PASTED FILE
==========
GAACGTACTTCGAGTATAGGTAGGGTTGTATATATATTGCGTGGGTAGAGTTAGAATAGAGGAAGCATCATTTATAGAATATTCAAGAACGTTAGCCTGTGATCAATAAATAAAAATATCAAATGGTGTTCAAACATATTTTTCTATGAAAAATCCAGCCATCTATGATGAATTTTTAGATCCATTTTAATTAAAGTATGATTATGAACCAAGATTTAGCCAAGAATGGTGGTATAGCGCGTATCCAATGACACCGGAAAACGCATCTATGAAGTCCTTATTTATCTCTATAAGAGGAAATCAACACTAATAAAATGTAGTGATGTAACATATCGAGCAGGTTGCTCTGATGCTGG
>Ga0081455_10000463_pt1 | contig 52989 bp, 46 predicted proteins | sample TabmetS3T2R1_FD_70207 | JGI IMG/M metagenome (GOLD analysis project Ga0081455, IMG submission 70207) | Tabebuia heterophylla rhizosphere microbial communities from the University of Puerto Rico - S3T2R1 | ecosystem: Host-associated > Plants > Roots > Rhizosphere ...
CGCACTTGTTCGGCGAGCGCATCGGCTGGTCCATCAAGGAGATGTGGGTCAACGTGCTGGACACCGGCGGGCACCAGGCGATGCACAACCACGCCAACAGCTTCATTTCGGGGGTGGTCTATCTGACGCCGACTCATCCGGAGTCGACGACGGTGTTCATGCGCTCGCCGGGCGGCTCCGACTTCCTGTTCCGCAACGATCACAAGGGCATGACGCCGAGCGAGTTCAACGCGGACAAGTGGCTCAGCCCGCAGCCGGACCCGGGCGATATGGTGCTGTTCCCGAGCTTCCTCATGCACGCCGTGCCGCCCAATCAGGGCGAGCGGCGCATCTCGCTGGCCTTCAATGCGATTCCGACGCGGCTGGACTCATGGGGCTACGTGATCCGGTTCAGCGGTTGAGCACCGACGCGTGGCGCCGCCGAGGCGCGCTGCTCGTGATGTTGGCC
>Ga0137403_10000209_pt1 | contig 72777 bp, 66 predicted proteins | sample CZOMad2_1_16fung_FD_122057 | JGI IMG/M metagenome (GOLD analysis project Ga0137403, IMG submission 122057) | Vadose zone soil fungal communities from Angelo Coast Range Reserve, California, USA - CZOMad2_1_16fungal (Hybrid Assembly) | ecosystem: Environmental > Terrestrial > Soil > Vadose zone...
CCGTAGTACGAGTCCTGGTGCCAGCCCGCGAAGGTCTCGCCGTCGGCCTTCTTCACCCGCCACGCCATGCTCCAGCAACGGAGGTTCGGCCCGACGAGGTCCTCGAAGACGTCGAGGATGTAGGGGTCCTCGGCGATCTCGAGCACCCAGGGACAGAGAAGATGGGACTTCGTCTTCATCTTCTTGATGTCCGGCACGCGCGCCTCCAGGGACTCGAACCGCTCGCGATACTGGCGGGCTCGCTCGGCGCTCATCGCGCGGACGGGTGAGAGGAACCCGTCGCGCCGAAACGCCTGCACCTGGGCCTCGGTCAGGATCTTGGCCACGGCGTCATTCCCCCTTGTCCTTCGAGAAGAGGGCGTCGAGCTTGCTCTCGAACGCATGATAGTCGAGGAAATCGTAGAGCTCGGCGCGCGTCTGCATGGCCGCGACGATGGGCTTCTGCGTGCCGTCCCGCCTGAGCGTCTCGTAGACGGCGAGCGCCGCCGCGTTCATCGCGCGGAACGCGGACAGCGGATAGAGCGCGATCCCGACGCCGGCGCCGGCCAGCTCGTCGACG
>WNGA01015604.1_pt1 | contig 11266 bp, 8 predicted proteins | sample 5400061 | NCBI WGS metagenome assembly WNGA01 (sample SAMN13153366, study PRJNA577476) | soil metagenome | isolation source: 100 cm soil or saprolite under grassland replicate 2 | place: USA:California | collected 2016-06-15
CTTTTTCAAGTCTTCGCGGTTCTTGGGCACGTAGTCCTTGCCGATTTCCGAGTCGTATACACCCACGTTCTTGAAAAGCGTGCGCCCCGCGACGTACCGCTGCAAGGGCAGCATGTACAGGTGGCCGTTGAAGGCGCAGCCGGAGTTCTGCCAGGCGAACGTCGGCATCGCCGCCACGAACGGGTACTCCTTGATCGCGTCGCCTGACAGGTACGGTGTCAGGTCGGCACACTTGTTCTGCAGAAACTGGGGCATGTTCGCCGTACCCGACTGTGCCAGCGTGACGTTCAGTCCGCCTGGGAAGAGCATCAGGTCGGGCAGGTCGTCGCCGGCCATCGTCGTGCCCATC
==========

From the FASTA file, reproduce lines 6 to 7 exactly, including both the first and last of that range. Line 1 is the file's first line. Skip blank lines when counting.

>WNGA01015604.1_pt1 | contig 11266 bp, 8 predicted proteins | sample 5400061 | NCBI WGS metagenome assembly WNGA01 (sample SAMN13153366, study PRJNA577476) | soil metagenome | isolation source: 100 cm soil or saprolite under grassland replicate 2 | place: USA:California | collected 2016-06-15
CTTTTTCAAGTCTTCGCGGTTCTTGGGCACGTAGTCCTTGCCGATTTCCGAGTCGTATACACCCACGTTCTTGAAAAGCGTGCGCCCCGCGACGTACCGCTGCAAGGGCAGCATGTACAGGTGGCCGTTGAAGGCGCAGCCGGAGTTCTGCCAGGCGAACGTCGGCATCGCCGCCACGAACGGGTACTCCTTGATCGCGTCGCCTGACAGGTACGGTGTCAGGTCGGCACACTTGTTCTGCAGAAACTGGGGCATGTTCGCCGTACCCGACTGTGCCAGCGTGACGTTCAGTCCGCCTGGGAAGAGCATCAGGTCGGGCAGGTCGTCGCCGGCCATCGTCGTGCCCATC